The comparison to security procedures in the Port of Boston is interesting.   There a major bridge over the Tobin River is closed every time an LNG tanker transits underneath.

I don’t have any sense that the Province has considered this in their planning for the new 10 lane Fraser River crossing.   Security closures during rush hour when LNG tankers are transiting the river?  That won’t go down well.

There is a full report as a pdf file. Part Five is a focused review of the Wespac proposal on the Fraser River and is of particular interest.

To give you a taste of what is covered I am going to cut and paste the Executive Summary here

The pursuit of an LNG export industry in British Columbia is taking place without the government oversight needed to protect the public from safety and security risks.

US regulatory processes provide clear guidance on how to screen LNG proposals for these risks, and how to enforce security protocols around LNG facilities and tankers. Both are needed to protect communities and critical infrastructure from the risks posed by LNG. Similar regulatory processes could easily be established in Canada – if governments chose to make public safety and security a priority.

However, in British Columbia LNG export proponents choose siting locations according to their own criteria. When these proposals enter licensing, permitting and approval processes, those sites are taken as a given:

• NEB export licensing decisions consider only whether proposed exports will impact Canada’s domestic supply of natural gas;

• Our federal government, with responsibility for marine safety, has not established a pre-screening process for marine LNG facilities or a process for assessing the security of our waterways for the movement of LNG tankers;

• The voluntary TERMPOL review process does not consider security concerns;

• Federal Marine Transportation Security Regulations contain no terminal siting criteria or waterway assessment protocols;

• Federal and provincial environmental assessment processes address accidents, but not the likelihood and consequences of deliberate attack; and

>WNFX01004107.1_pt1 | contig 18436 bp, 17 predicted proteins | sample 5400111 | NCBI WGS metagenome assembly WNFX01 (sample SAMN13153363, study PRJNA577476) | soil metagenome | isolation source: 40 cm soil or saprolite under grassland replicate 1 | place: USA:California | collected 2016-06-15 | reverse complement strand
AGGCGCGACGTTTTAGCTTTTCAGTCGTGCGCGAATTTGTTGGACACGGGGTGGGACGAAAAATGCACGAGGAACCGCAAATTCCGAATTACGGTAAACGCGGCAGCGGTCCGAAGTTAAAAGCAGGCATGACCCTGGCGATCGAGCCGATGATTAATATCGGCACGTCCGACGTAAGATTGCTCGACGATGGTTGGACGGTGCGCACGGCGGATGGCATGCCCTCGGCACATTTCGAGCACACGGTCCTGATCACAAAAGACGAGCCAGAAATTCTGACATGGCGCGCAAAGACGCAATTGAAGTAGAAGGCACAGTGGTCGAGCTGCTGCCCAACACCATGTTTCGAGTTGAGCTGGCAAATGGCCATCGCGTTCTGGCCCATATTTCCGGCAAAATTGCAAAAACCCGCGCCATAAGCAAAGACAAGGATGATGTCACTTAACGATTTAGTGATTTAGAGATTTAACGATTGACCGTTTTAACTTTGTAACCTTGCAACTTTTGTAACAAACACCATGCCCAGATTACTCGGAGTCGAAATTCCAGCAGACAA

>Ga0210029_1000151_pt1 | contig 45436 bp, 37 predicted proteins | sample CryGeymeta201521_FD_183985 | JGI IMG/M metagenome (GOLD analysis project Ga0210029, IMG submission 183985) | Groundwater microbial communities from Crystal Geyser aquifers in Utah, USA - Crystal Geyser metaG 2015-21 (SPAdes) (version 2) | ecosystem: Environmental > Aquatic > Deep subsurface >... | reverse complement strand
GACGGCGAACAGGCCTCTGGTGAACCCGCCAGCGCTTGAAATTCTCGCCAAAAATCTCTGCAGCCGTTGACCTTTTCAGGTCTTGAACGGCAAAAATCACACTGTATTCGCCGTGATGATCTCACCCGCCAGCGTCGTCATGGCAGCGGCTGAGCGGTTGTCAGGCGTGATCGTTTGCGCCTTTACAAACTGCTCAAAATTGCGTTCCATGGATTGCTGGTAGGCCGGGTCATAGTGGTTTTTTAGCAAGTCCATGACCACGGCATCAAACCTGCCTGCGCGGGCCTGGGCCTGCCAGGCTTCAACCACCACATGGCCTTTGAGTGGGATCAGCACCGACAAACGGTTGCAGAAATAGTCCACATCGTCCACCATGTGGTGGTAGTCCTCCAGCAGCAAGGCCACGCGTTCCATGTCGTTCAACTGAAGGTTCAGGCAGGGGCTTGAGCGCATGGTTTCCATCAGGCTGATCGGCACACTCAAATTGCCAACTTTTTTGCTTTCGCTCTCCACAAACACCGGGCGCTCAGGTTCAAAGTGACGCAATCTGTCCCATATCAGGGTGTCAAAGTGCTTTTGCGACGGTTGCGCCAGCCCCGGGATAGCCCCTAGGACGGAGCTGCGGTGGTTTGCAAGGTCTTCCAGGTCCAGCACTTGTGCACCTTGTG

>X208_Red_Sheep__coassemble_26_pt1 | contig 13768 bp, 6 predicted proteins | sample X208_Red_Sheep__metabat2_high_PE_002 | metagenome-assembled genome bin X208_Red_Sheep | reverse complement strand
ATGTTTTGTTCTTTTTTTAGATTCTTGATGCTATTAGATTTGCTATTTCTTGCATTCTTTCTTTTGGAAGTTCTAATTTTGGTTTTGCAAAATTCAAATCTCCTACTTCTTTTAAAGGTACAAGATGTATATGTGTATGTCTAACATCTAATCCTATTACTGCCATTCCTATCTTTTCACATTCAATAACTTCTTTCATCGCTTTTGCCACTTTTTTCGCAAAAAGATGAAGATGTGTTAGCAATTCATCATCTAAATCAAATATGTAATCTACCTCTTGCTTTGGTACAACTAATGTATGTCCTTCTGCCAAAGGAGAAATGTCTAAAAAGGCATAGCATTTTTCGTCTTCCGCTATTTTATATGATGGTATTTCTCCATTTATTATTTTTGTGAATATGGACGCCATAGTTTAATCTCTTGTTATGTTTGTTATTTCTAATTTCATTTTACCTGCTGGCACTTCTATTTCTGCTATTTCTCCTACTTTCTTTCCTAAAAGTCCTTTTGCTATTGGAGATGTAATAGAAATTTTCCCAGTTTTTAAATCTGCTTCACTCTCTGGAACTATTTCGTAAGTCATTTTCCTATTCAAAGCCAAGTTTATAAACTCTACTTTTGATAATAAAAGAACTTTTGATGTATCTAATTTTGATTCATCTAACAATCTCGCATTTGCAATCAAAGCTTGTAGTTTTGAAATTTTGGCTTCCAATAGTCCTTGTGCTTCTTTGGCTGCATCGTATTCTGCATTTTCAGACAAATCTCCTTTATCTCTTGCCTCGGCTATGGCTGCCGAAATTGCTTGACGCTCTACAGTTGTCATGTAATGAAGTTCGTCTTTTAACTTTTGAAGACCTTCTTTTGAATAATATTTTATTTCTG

• The BC Oil and Gas Commission, with authority over the permitting of coastal LNG facilities, does not explicitly require assessment of the risk of deliberate attack on those facilities, and excludes consideration of LNG tankers and marine approaches to proposed facilities from hazard identification and emergency planning processes.

In short, no government agency, federal or provincial, is tasked with asking fundamentally important questions:

• Is this a safe place to build an LNG terminal?

• Is this an appropriate waterway for the movement of LNG tankers?

As a result, as project reviews gain momentum, there is valid concern that approval processes will attempt to mitigate risks through design requirements for projects that should have been rejected at the outset because they are poorly sited.

The best way to manage security and safety risks around LNG development in BC is to avoid creating those risks in the first place. Canada and British Columbia need to establish transparent and well justified site selection and waterway suitability assessment processes for LNG export proposals to ensure we avoid these risks. A preliminary pre-screening process will be an important tool for eliminating poorly sited project proposals, and will save proponents and government time and money that would otherwise be spent in lengthy approval and permitting processes.

Fortunately, the hard work of developing a pre-screening process has already taken place in the United States. Studies by Sandia National Laboratories have determined justifiable hazard planning distances for assessing risk posed by proposed LNG facilities and LNG tanker movements on nearby populations and critical infrastructure.

The Sandia Laboratory findings have been incorporated into a comprehensive waterway suitability assessment process used by the US Coast Guard to screen LNG marine terminal proposals for safety and security risks. USCG waterway suitability findings from this process are used by the Federal Energy Regulatory Commission (the US agency in charge of LNG terminal approvals) in their decisions on LNG terminal proposals.

Canada should look closely at existing US regulations – they provide a ready made and proven template for developing our own pre-screening process to protect the public from LNG risks during the process of LNG terminal site selection.